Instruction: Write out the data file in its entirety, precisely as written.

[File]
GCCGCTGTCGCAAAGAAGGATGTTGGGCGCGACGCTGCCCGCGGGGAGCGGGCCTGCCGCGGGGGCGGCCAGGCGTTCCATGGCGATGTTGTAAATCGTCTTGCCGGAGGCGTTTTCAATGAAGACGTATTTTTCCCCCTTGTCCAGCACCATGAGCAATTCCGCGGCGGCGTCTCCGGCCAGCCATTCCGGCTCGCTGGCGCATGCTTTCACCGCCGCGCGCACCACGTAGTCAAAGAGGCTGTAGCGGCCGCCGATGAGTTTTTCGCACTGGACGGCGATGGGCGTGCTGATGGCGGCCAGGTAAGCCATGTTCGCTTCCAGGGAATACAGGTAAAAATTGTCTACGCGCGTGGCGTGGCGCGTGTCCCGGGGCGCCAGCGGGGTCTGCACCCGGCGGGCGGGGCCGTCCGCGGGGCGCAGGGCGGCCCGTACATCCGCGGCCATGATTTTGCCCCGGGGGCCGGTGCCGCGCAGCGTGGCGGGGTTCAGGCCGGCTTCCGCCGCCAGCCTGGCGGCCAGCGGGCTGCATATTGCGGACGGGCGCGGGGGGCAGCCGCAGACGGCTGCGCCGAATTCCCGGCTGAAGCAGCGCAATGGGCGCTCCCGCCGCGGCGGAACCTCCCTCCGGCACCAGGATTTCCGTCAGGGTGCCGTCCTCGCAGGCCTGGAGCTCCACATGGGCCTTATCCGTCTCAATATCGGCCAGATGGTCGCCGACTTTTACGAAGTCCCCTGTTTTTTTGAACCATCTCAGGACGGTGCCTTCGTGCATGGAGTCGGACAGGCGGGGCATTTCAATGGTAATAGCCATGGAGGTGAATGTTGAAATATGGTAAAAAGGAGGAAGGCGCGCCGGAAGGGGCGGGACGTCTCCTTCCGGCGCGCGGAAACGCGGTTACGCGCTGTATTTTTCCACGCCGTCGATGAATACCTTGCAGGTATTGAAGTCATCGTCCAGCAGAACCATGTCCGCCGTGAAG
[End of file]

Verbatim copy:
GCCGCTGTCGCAAAGAAGGATGTTGGGCGCGACGCTGCCCGCGGGGAGCGGGCCTGCCGCGGGGGCGGCCAGGCGTTCCATGGCGATGTTGTAAATCGTCTTGCCGGAGGCGTTTTCAATGAAGACGTATTTTTCCCCCTTGTCCAGCACCATGAGCAATTCCGCGGCGGCGTCTCCGGCCAGCCATTCCGGCTCGCTGGCGCATGCTTTCACCGCCGCGCGCACCACGTAGTCAAAGAGGCTGTAGCGGCCGCCGATGAGTTTTTCGCACTGGACGGCGATGGGCGTGCTGATGGCGGCCAGGTAAGCCATGTTCGCTTCCAGGGAATACAGGTAAAAATTGTCTACGCGCGTGGCGTGGCGCGTGTCCCGGGGCGCCAGCGGGGTCTGCACCCGGCGGGCGGGGCCGTCCGCGGGGCGCAGGGCGGCCCGTACATCCGCGGCCATGATTTTGCCCCGGGGGCCGGTGCCGCGCAGCGTGGCGGGGTTCAGGCCGGCTTCCGCCGCCAGCCTGGCGGCCAGCGGGCTGCATATTGCGGACGGGCGCGGGGGGCAGCCGCAGACGGCTGCGCCGAATTCCCGGCTGAAGCAGCGCAATGGGCGCTCCCGCCGCGGCGGAACCTCCCTCCGGCACCAGGATTTCCGTCAGGGTGCCGTCCTCGCAGGCCTGGAGCTCCACATGGGCCTTATCCGTCTCAATATCGGCCAGATGGTCGCCGACTTTTACGAAGTCCCCTGTTTTTTTGAACCATCTCAGGACGGTGCCTTCGTGCATGGAGTCGGACAGGCGGGGCATTTCAATGGTAATAGCCATGGAGGTGAATGTTGAAATATGGTAAAAAGGAGGAAGGCGCGCCGGAAGGGGCGGGACGTCTCCTTCCGGCGCGCGGAAACGCGGTTACGCGCTGTATTTTTCCACGCCGTCGATGAATACCTTGCAGGTATTGAAGTCATCGTCCAGCAGAACCATGTCCGCCGTGAAG